Take the 2-minute tour ×
Stack Overflow is a question and answer site for professional and enthusiast programmers. It's 100% free, no registration required.

I have developed sort of a Server Explorer as a module for our web application, and it actually works great. I am doing some refinements to it and there is one problem I don't really know how to tackle.

The Explorer is mainly used to choose pictures from a specified folder and subfolders. As some schools are concerned with distribution of pictures outside of their establishment, we gave them an option to secure their pictures with .htaccess (actually over Web-Interface which in turn sets the .htaccess) if they want to.

When I try to access a folder which is protected by .htaccess, I am prompted a password for each and every picture inside that folder. It is worth noting that teachers tend to do 100+ pictures on every major event and like to cram it into one single folder, so it actually isn't rare that the browser opens up 100+ dialog Boxes.

We are running Perl in the backend so I thought that I could check if a given folder is protected or not before delivering the content to jQuery. Problem is, images can also be protected by a .htaccess from a parent folder.

Is there any secure way to check if an outsider can access these pictures (or files, to keep it generic and open for other uses) before giving out the pictures?

EDIT - Added .htaccess file
## OLEFA AUTH START ##
AuthType Basic
AuthName "192.168.1.120/resources/images/accesstest"
AuthUserFile /home/mike/workspace/olefa//resources/images/accesstest/.htpasswd
require valid-user
## OLEFA AUTH END ##

share|improve this question
    
Is your browser not saving cookies? You shouldn't be prompted over and over for one .htaccess file's password. Something else is wrong, I think. –  Telemachus Aug 28 '09 at 10:29
3  
HTTP Authentication does not use cookies. Most browsers remember the credentials and supply them on subsequent requests. –  Sinan Ünür Aug 28 '09 at 11:51
1  
@Mike I am thinking "works great" is based on limited information. I have seen too many applications that "work great" filled with gaping holes. You are giving your users a false sense of security unless HTTP authentication is happening on a secure (SSL) connection. –  Sinan Ünür Aug 28 '09 at 12:15
    
@Telemachus: It happens because all these pictures are loaded at the same time. @Sinan: The "works great" was related to functionality and not to security. I wanted to make clear that the application works as intended, except for that one extra case that I am explaining. Sorry if I didn't explain it properly. –  Mike Aug 28 '09 at 12:22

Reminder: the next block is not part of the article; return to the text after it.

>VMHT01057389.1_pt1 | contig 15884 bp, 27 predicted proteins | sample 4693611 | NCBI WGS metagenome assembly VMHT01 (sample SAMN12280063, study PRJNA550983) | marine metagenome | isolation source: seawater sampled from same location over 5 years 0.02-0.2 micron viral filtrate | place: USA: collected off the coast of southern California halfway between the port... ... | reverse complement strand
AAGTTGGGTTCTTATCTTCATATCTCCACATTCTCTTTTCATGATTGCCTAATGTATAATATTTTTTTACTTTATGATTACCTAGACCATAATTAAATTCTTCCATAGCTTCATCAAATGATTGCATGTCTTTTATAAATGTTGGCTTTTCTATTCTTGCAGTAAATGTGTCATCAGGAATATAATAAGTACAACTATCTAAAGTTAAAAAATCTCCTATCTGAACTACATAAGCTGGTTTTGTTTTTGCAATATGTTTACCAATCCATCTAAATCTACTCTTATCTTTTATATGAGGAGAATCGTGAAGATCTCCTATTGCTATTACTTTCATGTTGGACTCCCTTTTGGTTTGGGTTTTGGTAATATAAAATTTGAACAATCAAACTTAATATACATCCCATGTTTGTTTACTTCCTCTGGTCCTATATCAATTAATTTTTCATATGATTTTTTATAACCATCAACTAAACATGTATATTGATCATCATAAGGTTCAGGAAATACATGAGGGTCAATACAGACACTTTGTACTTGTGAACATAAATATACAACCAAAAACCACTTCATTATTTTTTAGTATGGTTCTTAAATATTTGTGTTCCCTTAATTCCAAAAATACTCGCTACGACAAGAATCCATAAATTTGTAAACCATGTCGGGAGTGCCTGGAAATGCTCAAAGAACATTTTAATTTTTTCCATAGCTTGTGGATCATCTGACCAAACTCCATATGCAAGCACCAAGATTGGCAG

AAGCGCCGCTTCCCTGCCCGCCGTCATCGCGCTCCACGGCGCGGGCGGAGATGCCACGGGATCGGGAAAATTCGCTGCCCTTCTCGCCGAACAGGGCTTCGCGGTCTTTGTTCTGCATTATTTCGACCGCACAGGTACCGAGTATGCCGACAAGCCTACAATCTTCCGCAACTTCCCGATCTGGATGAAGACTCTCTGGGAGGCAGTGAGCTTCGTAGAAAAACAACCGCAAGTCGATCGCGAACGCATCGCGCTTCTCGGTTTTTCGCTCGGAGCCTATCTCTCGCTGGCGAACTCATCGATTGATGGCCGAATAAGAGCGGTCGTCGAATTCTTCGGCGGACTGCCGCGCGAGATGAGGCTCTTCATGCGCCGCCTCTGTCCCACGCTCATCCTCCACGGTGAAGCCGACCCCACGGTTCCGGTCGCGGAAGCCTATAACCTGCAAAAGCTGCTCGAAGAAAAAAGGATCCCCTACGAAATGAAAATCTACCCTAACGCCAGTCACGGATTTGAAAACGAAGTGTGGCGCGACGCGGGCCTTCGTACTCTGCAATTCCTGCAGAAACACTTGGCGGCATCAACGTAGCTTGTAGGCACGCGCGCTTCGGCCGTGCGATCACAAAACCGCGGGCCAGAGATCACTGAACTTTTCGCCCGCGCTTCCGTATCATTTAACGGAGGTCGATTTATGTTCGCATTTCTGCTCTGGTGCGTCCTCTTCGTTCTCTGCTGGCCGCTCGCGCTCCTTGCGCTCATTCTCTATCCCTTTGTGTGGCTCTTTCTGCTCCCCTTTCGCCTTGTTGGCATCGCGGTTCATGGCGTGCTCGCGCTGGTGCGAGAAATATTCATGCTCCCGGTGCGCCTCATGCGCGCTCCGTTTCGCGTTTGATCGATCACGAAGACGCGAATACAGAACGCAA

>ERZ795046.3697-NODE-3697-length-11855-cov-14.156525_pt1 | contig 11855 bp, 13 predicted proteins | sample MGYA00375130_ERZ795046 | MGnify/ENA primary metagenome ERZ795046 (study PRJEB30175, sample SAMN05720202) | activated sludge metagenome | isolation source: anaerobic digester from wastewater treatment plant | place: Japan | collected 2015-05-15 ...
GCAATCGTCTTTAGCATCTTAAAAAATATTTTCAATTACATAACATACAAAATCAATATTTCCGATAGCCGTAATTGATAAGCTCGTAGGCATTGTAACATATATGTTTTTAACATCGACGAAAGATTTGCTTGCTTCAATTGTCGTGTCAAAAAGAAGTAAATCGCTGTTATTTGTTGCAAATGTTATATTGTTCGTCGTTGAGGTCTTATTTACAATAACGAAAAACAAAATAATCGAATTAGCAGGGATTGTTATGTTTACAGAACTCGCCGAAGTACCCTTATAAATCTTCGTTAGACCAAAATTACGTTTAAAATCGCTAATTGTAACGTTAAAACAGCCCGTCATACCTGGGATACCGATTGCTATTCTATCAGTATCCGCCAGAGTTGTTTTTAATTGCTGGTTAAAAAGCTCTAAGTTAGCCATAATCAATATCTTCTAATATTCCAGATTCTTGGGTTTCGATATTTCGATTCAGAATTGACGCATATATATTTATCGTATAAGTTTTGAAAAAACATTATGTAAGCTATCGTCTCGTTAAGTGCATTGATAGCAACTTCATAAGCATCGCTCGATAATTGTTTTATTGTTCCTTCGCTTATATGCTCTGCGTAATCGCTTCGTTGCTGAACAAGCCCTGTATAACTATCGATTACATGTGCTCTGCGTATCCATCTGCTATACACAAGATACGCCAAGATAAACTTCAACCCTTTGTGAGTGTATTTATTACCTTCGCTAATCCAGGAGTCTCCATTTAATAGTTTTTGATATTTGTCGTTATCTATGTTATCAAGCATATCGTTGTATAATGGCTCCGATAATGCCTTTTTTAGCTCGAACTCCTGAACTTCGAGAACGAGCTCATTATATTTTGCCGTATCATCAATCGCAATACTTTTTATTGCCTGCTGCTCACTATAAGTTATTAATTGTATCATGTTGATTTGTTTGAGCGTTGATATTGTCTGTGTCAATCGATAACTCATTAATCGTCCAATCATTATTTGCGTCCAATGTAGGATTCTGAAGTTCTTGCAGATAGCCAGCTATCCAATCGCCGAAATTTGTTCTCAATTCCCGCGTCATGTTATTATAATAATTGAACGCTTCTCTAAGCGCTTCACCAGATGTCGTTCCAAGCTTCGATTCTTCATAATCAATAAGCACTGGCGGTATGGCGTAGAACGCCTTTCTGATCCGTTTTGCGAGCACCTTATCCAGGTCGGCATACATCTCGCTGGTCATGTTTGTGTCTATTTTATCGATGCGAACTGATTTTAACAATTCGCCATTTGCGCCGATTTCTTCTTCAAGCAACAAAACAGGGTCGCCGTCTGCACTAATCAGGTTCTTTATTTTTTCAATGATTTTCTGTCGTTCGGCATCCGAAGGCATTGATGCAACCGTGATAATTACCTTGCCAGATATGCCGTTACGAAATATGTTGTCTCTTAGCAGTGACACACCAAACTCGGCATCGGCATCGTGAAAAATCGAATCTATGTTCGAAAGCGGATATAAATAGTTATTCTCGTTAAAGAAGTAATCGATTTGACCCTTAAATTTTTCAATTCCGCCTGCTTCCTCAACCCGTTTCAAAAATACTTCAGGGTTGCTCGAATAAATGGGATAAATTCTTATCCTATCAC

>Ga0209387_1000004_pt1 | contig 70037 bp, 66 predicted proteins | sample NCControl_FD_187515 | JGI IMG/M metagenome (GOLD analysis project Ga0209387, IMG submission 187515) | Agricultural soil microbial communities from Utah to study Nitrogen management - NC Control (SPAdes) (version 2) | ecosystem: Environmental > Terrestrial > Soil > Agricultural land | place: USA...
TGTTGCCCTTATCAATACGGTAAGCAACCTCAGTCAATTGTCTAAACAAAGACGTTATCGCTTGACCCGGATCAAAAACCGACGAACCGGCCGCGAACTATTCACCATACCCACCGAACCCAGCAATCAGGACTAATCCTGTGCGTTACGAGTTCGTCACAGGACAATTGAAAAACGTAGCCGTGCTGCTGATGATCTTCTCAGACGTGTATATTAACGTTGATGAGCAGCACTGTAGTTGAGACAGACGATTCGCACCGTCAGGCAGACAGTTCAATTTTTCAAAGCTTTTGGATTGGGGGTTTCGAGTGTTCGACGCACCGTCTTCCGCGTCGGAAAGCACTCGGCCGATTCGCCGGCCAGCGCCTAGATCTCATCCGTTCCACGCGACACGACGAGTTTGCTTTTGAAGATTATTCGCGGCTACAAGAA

It sounds like you haven't configured access properly. What does your .htaccess file look like? Before you try to work around this problem, let's see if we can fix it without more code. –  brian d foy Aug 28 '09 at 19:44

2 Answers 2

up vote 1 down vote accepted

An option you might want to explore is storing a non-image placeholder file in each directory and retrieving it before the images. If you fail to retrieve it, you don't do the image pull, and interpret this as meaning the directory is secured against this user. That way, you'll only get a single password dialog popping up, and if they have a valid username and password, the browser will remember it for the image retrievals.

share|improve this answer
    
There might be a Problem on that, because jQuery return a success if JSON was loaded, independend of if the file is accessible or not. (JSON only delivers the links to the pages while jQuery actually tries to laod them). I was thinking of a way for Perl to find out if something isn't publicly available and if not, return a special parameter so jQuery can ask for credentials before trying to load any pictures (or at least not letting jQuery try to load the pictures or remove that folder altogether from the list). –  Mike Aug 28 '09 at 12:26
1  
So don't go by whether jQuery returned a success; go by whether it retrieved known contents of the placeholder file (for example, the word "success"). –  chaos Aug 28 '09 at 12:34
    
It's also possible that .htaccess contains <Files> directives which restrict specific sets of files, so unless the placeholder file is in that set the technique would break in that case, indicating access is permitted when in fact it is restricted. –  Adam Bellaire Aug 28 '09 at 13:09
    
I'll do it with a combination of what you proposed and a hack, by which I misuse the Apache Error Messages (401 and 200/404) to see if htaccess password was correct or not. Only then will the pictures be loaded in a second request. –  Mike Oct 20 '09 at 6:46

It sounds like you might be building layer-upon-layer of fix it code to a deficient design or process.

If you are getting the username-password dialog for every image from the same directory, I initially suspect:

  1. htaccess is somehow misconfigured. Can you show us what you have?
  2. The user-agent isn't sending the authorization header. Look at the HTTP requests to verify that you see an Authorization header. Also look at the response status. Is it 401 or 403?

If you are trying to access resources at different paths, are you using a different realm for every folder? The credentials only apply to the realm that presented the challenge. If you access another realm and you have to start over. How are you specifying that in your htaccess?

Some other things that could help us:

  • What sort of authentication are you using? Basic, Digest, something else?
  • Are you using a custom authorization handler?
share|improve this answer
    
Updated: .htaccess is now in Question –  Mike Aug 31 '09 at 13:16

Your Answer

 
discard

By posting your answer, you agree to the privacy policy and terms of service.

Not the answer you're looking for? Browse other questions tagged or ask your own question.